# D. Using the schedule Clause

**Visual Studio 2005**

A parallel region has at least one barrier, at its end, and may have additional barriers within it. At each barrier, the other members of the team must wait for the last thread to arrive. To minimize this wait time, shared work should be distributed so that all threads arrive at the barrier at about the same time. If some of that shared work is contained in **for** constructs, the **schedule** clause can be used for this purpose.

When there are repeated references to the same objects, the choice of schedule for a **for** construct may be determined primarily by characteristics of the memory system, such as the presence and size of caches and whether memory access times are uniform or nonuniform. Such considerations may make it preferable to have each thread consistently refer to the same set of elements of an array in a series of loops, even if some threads are assigned relatively less work in some of the loops. This can be done by using the **static** schedule with the same bounds for all the loops. In the following example, note that zero is used as the lower bound in the second loop, even though **k** would be more natural if the schedule were not important.

#pragma omp parallel { #pragma omp for schedule(static) for(i=0; i<n; i++) a[i] = work1(i); #pragma omp for schedule(static) for(i=0; i<n; i++) if(i>=k) a[i] += work2(i); }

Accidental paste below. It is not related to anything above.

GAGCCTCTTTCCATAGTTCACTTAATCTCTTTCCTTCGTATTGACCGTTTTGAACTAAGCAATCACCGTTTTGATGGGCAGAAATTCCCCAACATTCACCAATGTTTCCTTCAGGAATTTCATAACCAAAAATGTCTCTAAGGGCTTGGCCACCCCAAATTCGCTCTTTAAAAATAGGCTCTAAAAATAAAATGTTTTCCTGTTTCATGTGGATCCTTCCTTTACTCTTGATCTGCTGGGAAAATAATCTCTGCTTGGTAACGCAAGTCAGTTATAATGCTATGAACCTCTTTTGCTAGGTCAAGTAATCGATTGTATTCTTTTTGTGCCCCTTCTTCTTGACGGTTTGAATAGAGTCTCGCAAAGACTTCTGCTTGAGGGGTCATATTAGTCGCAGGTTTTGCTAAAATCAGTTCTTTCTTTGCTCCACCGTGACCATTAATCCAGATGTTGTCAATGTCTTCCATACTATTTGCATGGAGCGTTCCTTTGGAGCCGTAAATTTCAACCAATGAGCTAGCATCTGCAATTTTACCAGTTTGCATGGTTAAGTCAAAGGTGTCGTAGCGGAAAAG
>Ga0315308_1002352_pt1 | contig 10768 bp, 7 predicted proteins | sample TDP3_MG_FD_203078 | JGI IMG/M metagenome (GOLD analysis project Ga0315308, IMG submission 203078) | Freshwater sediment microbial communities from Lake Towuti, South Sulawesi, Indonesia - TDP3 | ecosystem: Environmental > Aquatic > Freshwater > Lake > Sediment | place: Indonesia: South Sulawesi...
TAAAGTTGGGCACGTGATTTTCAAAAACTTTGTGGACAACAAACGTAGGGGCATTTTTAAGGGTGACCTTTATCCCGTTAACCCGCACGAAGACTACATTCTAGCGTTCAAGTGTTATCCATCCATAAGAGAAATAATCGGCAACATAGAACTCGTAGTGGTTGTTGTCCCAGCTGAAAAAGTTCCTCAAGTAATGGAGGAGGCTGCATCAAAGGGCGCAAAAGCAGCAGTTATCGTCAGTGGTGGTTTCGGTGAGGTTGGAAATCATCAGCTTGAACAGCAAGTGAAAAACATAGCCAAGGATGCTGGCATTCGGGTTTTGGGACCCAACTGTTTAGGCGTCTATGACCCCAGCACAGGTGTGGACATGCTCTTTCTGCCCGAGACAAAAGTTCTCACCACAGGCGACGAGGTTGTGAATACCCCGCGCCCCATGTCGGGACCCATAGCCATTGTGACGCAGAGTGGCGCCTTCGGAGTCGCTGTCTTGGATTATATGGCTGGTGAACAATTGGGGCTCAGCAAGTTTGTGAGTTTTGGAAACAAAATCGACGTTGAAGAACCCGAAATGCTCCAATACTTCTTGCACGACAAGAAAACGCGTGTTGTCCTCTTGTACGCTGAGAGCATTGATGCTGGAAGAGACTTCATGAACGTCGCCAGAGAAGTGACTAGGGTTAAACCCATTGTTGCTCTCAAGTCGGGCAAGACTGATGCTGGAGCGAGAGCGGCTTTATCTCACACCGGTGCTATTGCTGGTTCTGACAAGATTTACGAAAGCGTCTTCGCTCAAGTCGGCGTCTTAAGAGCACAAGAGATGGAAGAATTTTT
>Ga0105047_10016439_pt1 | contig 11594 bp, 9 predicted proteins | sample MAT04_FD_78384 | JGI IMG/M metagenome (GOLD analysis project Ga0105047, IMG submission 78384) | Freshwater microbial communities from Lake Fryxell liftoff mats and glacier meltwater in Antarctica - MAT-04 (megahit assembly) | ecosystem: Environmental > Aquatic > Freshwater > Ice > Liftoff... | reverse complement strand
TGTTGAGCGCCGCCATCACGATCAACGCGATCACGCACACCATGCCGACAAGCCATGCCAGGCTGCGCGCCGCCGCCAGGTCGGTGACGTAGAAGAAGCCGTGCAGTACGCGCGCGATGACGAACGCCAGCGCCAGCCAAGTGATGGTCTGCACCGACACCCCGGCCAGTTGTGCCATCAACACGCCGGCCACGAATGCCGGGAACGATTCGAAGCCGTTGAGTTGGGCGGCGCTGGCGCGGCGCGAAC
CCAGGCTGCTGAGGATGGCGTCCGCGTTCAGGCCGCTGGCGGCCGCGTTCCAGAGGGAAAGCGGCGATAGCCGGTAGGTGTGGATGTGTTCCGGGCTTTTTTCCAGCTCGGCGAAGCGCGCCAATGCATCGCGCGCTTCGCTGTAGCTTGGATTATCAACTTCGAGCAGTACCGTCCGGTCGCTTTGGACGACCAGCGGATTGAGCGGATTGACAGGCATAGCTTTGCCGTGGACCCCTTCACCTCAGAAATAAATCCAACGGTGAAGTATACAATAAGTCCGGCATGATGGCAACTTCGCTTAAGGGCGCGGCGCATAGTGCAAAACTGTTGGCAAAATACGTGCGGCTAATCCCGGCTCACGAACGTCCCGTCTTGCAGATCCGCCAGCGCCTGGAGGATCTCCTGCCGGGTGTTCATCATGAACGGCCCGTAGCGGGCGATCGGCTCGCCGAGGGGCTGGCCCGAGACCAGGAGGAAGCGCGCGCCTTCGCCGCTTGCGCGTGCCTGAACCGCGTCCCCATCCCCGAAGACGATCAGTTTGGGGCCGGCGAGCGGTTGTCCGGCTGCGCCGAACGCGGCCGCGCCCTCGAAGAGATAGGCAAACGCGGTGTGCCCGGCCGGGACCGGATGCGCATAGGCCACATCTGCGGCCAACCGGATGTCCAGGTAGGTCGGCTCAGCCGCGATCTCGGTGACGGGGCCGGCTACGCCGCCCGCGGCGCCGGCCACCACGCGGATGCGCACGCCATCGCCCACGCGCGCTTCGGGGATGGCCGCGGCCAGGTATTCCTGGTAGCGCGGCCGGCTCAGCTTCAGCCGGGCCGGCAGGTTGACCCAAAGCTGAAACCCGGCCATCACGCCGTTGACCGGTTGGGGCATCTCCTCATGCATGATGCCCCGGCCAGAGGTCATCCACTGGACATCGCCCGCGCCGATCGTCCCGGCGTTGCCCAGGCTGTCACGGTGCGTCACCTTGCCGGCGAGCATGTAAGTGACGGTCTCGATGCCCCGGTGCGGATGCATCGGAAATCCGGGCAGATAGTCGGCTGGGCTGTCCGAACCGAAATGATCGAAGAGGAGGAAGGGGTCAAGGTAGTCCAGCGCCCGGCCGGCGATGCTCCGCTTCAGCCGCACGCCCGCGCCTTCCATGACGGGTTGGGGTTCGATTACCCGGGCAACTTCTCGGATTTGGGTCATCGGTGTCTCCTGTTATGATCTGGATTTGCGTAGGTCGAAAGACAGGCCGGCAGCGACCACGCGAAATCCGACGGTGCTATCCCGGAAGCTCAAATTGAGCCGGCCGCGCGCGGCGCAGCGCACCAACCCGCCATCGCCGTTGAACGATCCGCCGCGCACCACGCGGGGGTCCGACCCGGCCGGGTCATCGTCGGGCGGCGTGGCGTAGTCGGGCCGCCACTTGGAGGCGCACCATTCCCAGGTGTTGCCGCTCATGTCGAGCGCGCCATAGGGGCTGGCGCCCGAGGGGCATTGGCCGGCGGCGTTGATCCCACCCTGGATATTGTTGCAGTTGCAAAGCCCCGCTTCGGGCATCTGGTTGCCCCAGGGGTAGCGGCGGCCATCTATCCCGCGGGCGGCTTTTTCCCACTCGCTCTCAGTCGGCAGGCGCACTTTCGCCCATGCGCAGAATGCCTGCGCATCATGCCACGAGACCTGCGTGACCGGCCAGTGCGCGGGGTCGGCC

In the remaining examples, it is assumed that memory access is not the dominant consideration, and, unless otherwise stated, that all threads receive comparable computational resources. In these cases, the choice of schedule for a **for** construct depends on all the shared work that is to be performed between the nearest preceding barrier and either the implied closing barrier or the nearest subsequent barrier, if there is a **nowait** clause. For each kind of schedule, a short example shows how that schedule kind is likely to be the best choice. A brief discussion follows each example.

The **static** schedule is also appropriate for the simplest case, a parallel region containing a single **for** construct, with each iteration requiring the same amount of work.

#pragma omp parallel for schedule(static) for(i=0; i<n; i++) { invariant_amount_of_work(i); }

The **static** schedule is characterized by the properties that each thread gets approximately the same number of iterations as any other thread, and each thread can independently determine the iterations assigned to it. Thus no synchronization is required to distribute the work, and, under the assumption that each iteration requires the same amount of work, all threads should finish at about the same time.

For a team of p threads, let *ceiling(n/p)* be the integer *q*, which satisfies *n = p*q - r* with *0 <= r < p*. One implementation of the **static** schedule for this example would assign *q* iterations to the first *p–1* threads, and *q-r* iterations to the last thread. Another acceptable implementation would assign *q* iterations to the first *p-r* threads, and *q-1* iterations to the remaining *r* threads. This illustrates why a program should not rely on the details of a particular implementation.

The **dynamic** schedule is appropriate for the case of a **for** construct with the iterations requiring varying, or even unpredictable, amounts of work.

#pragma omp parallel for schedule(dynamic) for(i=0; i<n; i++) { unpredictable_amount_of_work(i); }